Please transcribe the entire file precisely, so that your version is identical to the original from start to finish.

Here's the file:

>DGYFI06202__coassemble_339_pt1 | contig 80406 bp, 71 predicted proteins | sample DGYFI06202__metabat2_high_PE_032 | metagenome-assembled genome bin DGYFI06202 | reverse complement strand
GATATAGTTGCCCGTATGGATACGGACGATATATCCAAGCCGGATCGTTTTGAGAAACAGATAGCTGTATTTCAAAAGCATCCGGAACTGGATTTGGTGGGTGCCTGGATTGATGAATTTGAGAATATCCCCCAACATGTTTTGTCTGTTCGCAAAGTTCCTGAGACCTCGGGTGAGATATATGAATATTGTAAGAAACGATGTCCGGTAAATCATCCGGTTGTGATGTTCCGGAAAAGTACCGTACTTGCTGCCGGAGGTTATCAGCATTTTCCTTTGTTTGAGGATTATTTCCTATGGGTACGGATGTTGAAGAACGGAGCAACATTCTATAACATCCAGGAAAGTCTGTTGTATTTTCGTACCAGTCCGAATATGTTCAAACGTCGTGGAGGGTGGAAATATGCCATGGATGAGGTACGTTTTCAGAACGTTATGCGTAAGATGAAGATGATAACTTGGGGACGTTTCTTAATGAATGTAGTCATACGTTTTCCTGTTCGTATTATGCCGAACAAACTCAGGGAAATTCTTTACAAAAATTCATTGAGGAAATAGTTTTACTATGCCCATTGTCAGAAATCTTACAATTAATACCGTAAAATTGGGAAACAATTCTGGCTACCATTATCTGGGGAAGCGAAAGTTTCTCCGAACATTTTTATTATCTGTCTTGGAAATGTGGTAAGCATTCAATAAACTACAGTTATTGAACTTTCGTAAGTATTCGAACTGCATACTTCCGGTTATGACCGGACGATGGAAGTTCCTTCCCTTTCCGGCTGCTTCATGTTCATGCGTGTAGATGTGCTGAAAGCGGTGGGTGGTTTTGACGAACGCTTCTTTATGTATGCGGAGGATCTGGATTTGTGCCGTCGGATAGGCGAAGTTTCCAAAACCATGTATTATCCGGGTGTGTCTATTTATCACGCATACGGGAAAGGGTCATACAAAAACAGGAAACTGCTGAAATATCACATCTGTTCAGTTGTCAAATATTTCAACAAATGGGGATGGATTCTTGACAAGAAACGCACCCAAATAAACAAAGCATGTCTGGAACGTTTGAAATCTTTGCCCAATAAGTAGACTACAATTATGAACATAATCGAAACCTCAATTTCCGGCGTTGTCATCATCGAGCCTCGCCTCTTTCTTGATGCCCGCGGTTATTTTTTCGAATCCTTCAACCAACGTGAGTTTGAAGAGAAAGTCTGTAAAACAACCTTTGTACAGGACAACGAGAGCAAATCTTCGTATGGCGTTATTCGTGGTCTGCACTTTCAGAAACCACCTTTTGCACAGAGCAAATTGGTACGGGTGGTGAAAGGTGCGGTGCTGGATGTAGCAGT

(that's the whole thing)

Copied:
>DGYFI06202__coassemble_339_pt1 | contig 80406 bp, 71 predicted proteins | sample DGYFI06202__metabat2_high_PE_032 | metagenome-assembled genome bin DGYFI06202 | reverse complement strand
GATATAGTTGCCCGTATGGATACGGACGATATATCCAAGCCGGATCGTTTTGAGAAACAGATAGCTGTATTTCAAAAGCATCCGGAACTGGATTTGGTGGGTGCCTGGATTGATGAATTTGAGAATATCCCCCAACATGTTTTGTCTGTTCGCAAAGTTCCTGAGACCTCGGGTGAGATATATGAATATTGTAAGAAACGATGTCCGGTAAATCATCCGGTTGTGATGTTCCGGAAAAGTACCGTACTTGCTGCCGGAGGTTATCAGCATTTTCCTTTGTTTGAGGATTATTTCCTATGGGTACGGATGTTGAAGAACGGAGCAACATTCTATAACATCCAGGAAAGTCTGTTGTATTTTCGTACCAGTCCGAATATGTTCAAACGTCGTGGAGGGTGGAAATATGCCATGGATGAGGTACGTTTTCAGAACGTTATGCGTAAGATGAAGATGATAACTTGGGGACGTTTCTTAATGAATGTAGTCATACGTTTTCCTGTTCGTATTATGCCGAACAAACTCAGGGAAATTCTTTACAAAAATTCATTGAGGAAATAGTTTTACTATGCCCATTGTCAGAAATCTTACAATTAATACCGTAAAATTGGGAAACAATTCTGGCTACCATTATCTGGGGAAGCGAAAGTTTCTCCGAACATTTTTATTATCTGTCTTGGAAATGTGGTAAGCATTCAATAAACTACAGTTATTGAACTTTCGTAAGTATTCGAACTGCATACTTCCGGTTATGACCGGACGATGGAAGTTCCTTCCCTTTCCGGCTGCTTCATGTTCATGCGTGTAGATGTGCTGAAAGCGGTGGGTGGTTTTGACGAACGCTTCTTTATGTATGCGGAGGATCTGGATTTGTGCCGTCGGATAGGCGAAGTTTCCAAAACCATGTATTATCCGGGTGTGTCTATTTATCACGCATACGGGAAAGGGTCATACAAAAACAGGAAACTGCTGAAATATCACATCTGTTCAGTTGTCAAATATTTCAACAAATGGGGATGGATTCTTGACAAGAAACGCACCCAAATAAACAAAGCATGTCTGGAACGTTTGAAATCTTTGCCCAATAAGTAGACTACAATTATGAACATAATCGAAACCTCAATTTCCGGCGTTGTCATCATCGAGCCTCGCCTCTTTCTTGATGCCCGCGGTTATTTTTTCGAATCCTTCAACCAACGTGAGTTTGAAGAGAAAGTCTGTAAAACAACCTTTGTACAGGACAACGAGAGCAAATCTTCGTATGGCGTTATTCGTGGTCTGCACTTTCAGAAACCACCTTTTGCACAGAGCAAATTGGTACGGGTGGTGAAAGGTGCGGTGCTGGATGTAGCAGT